Sgt. Floyd H. Talbert
Posted 16 February 2003 - 12:43 PM
I want to let you know that my family deeply appreciates the page you created for "Tab".
Just one comment ... The remarks in the book Band of Brothers about Tab becoming a drifter and a drinker are not correct. My brother and I both discussed this with Ambrose and he admitted that he had picked this up through the several interviews with some of the living vets. However, they were operating upon assumptions and through discussions among themselves, they formed this opinion. Tab, by his own admission, had a drinking problem.
However, he was NEVER a drifter. He was a super intelligent individual who could do just about anything he wanted to. He attended Indiana University after his discharge from the service and immediately accepted a position with the Union Carbide (Haynes Stellite Division in Kokomo, Indiana). He then transferred with the same organization to Alexandria, Indiana, and worked there for several years. He decided to become a full-time farmer and purchased land in that area. Later, he became a plant manager for the General Tire and Rubber Company. He also was a successful car salesman both in Indiana and California.
The life he was living in California was exactly what he wanted to do. He told us that many times and appeared happy with his activities. He settled in Redding, California, and lived there for many years. He loved to hunt and fish and he fell in love with that geographical area including Lake Shasta.
His daughter was very disturbed and upset with Ambrose when she read his book. I told her that I did not blame Ambrose, for he was only printing what he had derived from interviews. I told Ambrose the same thing. However, it did hurt the family somewhat because he was not a drifter. In addition, prior to his death in 1982, according to his daughter, he had managed the drinking problem very well and had his finances and his life in order when he died.
I guess we would appreciate it very much if you would omit that paragraph referring to him as a drifter and a drinker. Otherwise, we remain very grateful for your kind considerations and wish you the very best in the future. Incidentally, I have personally enjoyed your website very much!
Bob ("Tabs" brother)
http://members.lycos...r506e/tab01.htm -- The Tab page on Peter's site.
Posted 16 February 2003 - 01:07 PM
I was trying to figure out how to phrase this; BK's post did the job. Thanks BK, yet again. y.o.s., Doug
Posted 16 February 2003 - 05:03 PM
Posted 17 February 2003 - 08:43 AM
Its good to hear that Tab's post-war life was not as previously thought.
I hate to think of any of the vets suffering after they got through the horrors of war.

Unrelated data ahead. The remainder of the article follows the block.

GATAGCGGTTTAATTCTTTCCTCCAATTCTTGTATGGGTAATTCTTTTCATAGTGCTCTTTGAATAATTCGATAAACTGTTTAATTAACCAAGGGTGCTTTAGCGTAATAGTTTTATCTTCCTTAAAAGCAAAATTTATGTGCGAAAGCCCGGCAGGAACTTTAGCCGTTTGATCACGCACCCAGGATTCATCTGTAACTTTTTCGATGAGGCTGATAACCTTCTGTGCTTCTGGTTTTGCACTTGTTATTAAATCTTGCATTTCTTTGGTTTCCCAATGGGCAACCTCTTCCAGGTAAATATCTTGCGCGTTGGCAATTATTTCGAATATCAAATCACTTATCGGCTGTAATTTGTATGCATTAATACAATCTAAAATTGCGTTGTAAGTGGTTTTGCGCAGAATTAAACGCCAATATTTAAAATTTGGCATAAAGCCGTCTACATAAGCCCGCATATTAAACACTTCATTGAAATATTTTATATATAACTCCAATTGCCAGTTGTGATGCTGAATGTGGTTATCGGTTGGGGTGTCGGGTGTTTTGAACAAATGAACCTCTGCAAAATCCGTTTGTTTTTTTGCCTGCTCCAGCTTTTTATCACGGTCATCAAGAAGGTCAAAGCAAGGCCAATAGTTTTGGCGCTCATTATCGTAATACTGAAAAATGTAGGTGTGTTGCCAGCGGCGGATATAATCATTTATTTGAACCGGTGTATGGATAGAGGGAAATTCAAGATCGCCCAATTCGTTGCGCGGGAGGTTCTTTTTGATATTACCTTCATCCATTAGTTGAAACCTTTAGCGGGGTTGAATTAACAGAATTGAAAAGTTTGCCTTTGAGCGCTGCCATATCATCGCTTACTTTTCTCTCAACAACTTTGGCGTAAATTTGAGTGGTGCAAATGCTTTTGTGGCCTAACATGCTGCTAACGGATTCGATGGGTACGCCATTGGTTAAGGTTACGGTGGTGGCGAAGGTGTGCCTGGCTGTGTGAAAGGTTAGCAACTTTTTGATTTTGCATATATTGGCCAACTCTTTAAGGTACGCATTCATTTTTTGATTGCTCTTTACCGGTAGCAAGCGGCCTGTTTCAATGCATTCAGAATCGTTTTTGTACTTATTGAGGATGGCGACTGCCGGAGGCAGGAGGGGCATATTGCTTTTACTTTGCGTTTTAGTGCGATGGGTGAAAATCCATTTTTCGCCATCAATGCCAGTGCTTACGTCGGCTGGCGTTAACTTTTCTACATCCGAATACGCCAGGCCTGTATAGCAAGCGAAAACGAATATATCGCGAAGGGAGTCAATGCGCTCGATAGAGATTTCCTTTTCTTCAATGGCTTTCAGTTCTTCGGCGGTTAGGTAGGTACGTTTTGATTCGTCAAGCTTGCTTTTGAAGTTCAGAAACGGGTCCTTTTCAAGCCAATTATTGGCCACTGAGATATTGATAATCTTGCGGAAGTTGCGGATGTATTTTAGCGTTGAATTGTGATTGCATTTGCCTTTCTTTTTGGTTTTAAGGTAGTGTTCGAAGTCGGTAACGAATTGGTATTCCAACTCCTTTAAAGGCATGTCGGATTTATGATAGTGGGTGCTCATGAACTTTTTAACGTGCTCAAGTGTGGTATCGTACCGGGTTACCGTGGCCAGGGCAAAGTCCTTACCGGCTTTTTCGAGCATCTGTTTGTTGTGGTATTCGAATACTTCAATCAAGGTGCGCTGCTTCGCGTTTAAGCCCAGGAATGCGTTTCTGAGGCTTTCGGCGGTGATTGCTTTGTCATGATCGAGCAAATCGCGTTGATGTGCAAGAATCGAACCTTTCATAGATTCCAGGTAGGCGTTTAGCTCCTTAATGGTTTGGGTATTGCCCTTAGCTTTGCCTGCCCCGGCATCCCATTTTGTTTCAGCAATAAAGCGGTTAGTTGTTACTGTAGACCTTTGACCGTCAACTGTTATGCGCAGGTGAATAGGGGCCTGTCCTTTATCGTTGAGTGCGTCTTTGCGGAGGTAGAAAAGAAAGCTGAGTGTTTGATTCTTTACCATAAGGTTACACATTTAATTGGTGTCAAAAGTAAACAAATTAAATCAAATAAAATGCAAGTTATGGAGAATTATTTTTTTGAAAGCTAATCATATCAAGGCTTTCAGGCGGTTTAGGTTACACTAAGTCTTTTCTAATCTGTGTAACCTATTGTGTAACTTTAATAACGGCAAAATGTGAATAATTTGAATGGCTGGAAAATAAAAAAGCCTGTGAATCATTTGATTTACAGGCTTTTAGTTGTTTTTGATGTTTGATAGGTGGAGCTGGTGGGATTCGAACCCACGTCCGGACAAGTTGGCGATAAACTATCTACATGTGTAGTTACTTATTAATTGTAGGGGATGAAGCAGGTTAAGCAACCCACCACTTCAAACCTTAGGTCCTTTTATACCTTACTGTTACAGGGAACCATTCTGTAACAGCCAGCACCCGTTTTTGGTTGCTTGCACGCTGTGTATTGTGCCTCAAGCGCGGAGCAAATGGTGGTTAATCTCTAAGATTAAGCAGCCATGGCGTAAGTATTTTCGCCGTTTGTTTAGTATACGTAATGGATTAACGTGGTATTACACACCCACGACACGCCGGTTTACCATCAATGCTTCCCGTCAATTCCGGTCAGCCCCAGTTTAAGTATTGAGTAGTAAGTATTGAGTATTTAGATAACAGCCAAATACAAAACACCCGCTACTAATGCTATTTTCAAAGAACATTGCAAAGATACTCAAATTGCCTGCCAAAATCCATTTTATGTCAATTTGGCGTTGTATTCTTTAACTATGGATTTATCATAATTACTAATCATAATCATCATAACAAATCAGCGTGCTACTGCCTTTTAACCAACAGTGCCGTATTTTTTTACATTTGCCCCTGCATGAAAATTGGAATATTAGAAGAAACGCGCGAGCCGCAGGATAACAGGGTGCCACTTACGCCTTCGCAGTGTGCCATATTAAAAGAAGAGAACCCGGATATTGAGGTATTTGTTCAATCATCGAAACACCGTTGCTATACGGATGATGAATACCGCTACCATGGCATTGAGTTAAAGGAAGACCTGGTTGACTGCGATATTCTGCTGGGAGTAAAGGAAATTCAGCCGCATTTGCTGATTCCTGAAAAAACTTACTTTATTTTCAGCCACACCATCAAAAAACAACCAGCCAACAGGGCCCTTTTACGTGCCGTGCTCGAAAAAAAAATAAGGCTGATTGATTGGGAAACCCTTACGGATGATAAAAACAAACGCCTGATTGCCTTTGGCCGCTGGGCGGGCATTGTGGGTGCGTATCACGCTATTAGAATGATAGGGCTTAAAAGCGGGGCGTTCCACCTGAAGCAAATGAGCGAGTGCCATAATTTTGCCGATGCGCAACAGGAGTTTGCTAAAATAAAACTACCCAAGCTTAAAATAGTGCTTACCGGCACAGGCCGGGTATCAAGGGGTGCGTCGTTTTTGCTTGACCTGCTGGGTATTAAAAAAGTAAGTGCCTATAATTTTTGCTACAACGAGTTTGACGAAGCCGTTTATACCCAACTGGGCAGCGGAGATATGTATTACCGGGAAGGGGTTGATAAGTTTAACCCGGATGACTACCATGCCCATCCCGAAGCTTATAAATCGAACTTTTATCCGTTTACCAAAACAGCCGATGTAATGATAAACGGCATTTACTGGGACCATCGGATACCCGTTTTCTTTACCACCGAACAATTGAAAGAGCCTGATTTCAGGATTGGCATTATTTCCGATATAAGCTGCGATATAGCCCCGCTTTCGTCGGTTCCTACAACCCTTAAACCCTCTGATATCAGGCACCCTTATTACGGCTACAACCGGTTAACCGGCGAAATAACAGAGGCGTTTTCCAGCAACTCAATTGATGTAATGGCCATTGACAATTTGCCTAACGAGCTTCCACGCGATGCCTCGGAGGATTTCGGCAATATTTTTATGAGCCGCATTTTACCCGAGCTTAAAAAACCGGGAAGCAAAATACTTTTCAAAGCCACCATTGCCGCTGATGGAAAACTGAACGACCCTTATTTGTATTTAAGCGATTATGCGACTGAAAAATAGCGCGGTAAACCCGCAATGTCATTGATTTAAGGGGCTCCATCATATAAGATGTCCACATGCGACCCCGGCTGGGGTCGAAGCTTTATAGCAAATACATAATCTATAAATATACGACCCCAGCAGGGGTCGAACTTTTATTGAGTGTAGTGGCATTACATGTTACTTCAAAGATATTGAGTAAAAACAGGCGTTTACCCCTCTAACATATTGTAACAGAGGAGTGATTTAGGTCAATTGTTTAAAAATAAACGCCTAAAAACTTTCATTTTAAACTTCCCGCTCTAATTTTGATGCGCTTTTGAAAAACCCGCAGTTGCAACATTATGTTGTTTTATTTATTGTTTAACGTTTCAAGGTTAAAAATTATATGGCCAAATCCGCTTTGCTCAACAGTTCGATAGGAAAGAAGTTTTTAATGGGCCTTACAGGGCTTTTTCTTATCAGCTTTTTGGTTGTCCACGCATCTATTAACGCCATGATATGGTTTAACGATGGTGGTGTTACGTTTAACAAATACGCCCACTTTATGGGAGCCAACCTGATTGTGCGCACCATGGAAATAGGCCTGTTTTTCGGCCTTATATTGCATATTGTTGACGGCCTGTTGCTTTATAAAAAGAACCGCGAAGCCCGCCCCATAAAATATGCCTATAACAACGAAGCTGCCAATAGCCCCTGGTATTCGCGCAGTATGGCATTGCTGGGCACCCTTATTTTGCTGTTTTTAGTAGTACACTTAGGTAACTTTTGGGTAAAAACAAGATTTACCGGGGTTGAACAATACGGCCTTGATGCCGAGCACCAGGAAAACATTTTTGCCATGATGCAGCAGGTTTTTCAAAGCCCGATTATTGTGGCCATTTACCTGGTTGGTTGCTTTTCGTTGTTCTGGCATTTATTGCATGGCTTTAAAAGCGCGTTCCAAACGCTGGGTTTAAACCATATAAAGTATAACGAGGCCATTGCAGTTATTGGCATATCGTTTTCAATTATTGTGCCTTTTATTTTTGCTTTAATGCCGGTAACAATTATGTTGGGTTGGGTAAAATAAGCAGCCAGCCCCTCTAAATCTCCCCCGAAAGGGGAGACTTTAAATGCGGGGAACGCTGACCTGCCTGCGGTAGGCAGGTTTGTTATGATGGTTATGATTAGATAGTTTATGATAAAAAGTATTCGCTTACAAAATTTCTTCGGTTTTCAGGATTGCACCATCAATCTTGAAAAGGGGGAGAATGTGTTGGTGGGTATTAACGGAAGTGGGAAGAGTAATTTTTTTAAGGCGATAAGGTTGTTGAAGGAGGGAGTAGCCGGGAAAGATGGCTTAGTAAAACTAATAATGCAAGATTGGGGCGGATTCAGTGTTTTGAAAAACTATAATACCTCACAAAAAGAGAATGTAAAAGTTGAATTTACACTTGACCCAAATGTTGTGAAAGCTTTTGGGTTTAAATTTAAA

On the subject, and a lighter note, was the piece about Tab's adopted dog "trigger" true or fictional. If so whatever happened to him?
Posted 17 February 2003 - 03:14 PM
Posted 17 February 2003 - 03:42 PM
thanks for that excerpt O Research Goddess BK.
Posted 18 February 2003 - 10:53 PM
Posted 18 February 2003 - 11:09 PM
The thing that has to be borne in mind is that Dr. Ambrose interviewed the Easy men in 1989-90, quite a long time after the events. While many things were so imbedded in their mind's eye after so many years, a few others would have been a succession of errors of both information and memory.
You can just imagine a bunch of guys sitting around at a reunion in, say 1965 or so and someone wonders about good old Sgt. So-and-So has been, why's he's making himself so scarce. Before long there will speculation among his buddies who know and love him so well and in general a supposition will be made. By the time 1989-90 rolls around, it's forgotten that it was supposition and not fact. Supposing doesn't make it so and by all accounts this is the case as regards Sgt. Talbert.
Nevertheless, the men passed on what they remembered and Dr. Ambrose wrote it. There were a few mistakes made in Band of Brothers that were the product of exactly that sort of supposing and turned out to be something else altogether. It's unfortunate that some family members were upset by it, but we have all these public forums to straighten out the record. BK
Posted 18 February 2003 - 11:15 PM
Posted 26 February 2003 - 08:55 PM
Posted 27 February 2003 - 09:40 AM
Don't forget that people only know what they know or what they make the effort to learn. And historians are people, and they can only work with what they have. Often that's faulty, and that's how legends become fact.
Definitely makes sense. I am still relatively new to the life of a historian, but I do remember that the first thing a teacher once told me was to put myself in the time and place, and I guess that interviews conducted several years ago might have different results than interviews done some other time. Thanks for straightening that one out.
I am also glad to know that Sgt. Talbert did not have to live as a drifter.
Posted 04 March 2003 - 10:02 AM
Posted 03 May 2004 - 09:28 PM
Posted 12 May 2004 - 11:42 AM
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